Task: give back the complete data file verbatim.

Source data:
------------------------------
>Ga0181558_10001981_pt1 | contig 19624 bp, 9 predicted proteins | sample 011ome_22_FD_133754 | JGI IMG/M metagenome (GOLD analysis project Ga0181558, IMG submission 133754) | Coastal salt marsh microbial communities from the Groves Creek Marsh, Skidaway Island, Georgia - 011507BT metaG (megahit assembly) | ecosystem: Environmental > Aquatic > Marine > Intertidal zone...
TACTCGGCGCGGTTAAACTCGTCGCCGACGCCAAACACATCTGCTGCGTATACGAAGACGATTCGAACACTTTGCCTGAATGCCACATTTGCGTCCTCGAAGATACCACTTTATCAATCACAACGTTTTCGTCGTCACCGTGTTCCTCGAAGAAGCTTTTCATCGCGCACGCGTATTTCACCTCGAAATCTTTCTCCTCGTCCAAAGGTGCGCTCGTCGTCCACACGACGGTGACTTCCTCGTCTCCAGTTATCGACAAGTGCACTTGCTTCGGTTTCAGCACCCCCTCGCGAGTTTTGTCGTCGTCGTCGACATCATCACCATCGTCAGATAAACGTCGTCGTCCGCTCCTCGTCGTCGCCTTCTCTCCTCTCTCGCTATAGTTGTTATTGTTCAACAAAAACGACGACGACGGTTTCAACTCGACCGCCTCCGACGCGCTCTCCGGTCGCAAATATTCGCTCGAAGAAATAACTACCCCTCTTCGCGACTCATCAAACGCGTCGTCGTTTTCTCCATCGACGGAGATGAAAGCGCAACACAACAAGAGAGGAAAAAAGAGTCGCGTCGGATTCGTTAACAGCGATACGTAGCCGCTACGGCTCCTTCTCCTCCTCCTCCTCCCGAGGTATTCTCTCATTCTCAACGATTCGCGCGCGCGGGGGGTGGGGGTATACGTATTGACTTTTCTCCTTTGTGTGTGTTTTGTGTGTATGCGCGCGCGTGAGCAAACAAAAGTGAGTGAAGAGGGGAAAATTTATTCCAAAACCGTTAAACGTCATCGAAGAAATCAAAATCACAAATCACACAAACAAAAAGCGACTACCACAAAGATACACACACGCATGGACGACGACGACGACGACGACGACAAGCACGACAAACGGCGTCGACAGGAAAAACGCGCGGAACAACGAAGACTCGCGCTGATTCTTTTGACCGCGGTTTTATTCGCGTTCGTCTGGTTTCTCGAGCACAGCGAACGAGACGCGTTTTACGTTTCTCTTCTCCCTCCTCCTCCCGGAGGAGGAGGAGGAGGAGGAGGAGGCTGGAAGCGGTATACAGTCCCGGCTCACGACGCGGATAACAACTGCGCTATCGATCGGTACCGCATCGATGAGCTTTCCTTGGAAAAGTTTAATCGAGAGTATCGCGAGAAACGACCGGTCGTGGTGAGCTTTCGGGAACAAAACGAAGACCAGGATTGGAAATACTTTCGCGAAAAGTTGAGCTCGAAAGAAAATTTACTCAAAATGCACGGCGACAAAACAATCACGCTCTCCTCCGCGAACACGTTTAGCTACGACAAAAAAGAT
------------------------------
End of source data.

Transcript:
>Ga0181558_10001981_pt1 | contig 19624 bp, 9 predicted proteins | sample 011ome_22_FD_133754 | JGI IMG/M metagenome (GOLD analysis project Ga0181558, IMG submission 133754) | Coastal salt marsh microbial communities from the Groves Creek Marsh, Skidaway Island, Georgia - 011507BT metaG (megahit assembly) | ecosystem: Environmental > Aquatic > Marine > Intertidal zone...
TACTCGGCGCGGTTAAACTCGTCGCCGACGCCAAACACATCTGCTGCGTATACGAAGACGATTCGAACACTTTGCCTGAATGCCACATTTGCGTCCTCGAAGATACCACTTTATCAATCACAACGTTTTCGTCGTCACCGTGTTCCTCGAAGAAGCTTTTCATCGCGCACGCGTATTTCACCTCGAAATCTTTCTCCTCGTCCAAAGGTGCGCTCGTCGTCCACACGACGGTGACTTCCTCGTCTCCAGTTATCGACAAGTGCACTTGCTTCGGTTTCAGCACCCCCTCGCGAGTTTTGTCGTCGTCGTCGACATCATCACCATCGTCAGATAAACGTCGTCGTCCGCTCCTCGTCGTCGCCTTCTCTCCTCTCTCGCTATAGTTGTTATTGTTCAACAAAAACGACGACGACGGTTTCAACTCGACCGCCTCCGACGCGCTCTCCGGTCGCAAATATTCGCTCGAAGAAATAACTACCCCTCTTCGCGACTCATCAAACGCGTCGTCGTTTTCTCCATCGACGGAGATGAAAGCGCAACACAACAAGAGAGGAAAAAAGAGTCGCGTCGGATTCGTTAACAGCGATACGTAGCCGCTACGGCTCCTTCTCCTCCTCCTCCTCCCGAGGTATTCTCTCATTCTCAACGATTCGCGCGCGCGGGGGGTGGGGGTATACGTATTGACTTTTCTCCTTTGTGTGTGTTTTGTGTGTATGCGCGCGCGTGAGCAAACAAAAGTGAGTGAAGAGGGGAAAATTTATTCCAAAACCGTTAAACGTCATCGAAGAAATCAAAATCACAAATCACACAAACAAAAAGCGACTACCACAAAGATACACACACGCATGGACGACGACGACGACGACGACGACAAGCACGACAAACGGCGTCGACAGGAAAAACGCGCGGAACAACGAAGACTCGCGCTGATTCTTTTGACCGCGGTTTTATTCGCGTTCGTCTGGTTTCTCGAGCACAGCGAACGAGACGCGTTTTACGTTTCTCTTCTCCCTCCTCCTCCCGGAGGAGGAGGAGGAGGAGGAGGAGGCTGGAAGCGGTATACAGTCCCGGCTCACGACGCGGATAACAACTGCGCTATCGATCGGTACCGCATCGATGAGCTTTCCTTGGAAAAGTTTAATCGAGAGTATCGCGAGAAACGACCGGTCGTGGTGAGCTTTCGGGAACAAAACGAAGACCAGGATTGGAAATACTTTCGCGAAAAGTTGAGCTCGAAAGAAAATTTACTCAAAATGCACGGCGACAAAACAATCACGCTCTCCTCCGCGAACACGTTTAGCTACGACAAAAAAGAT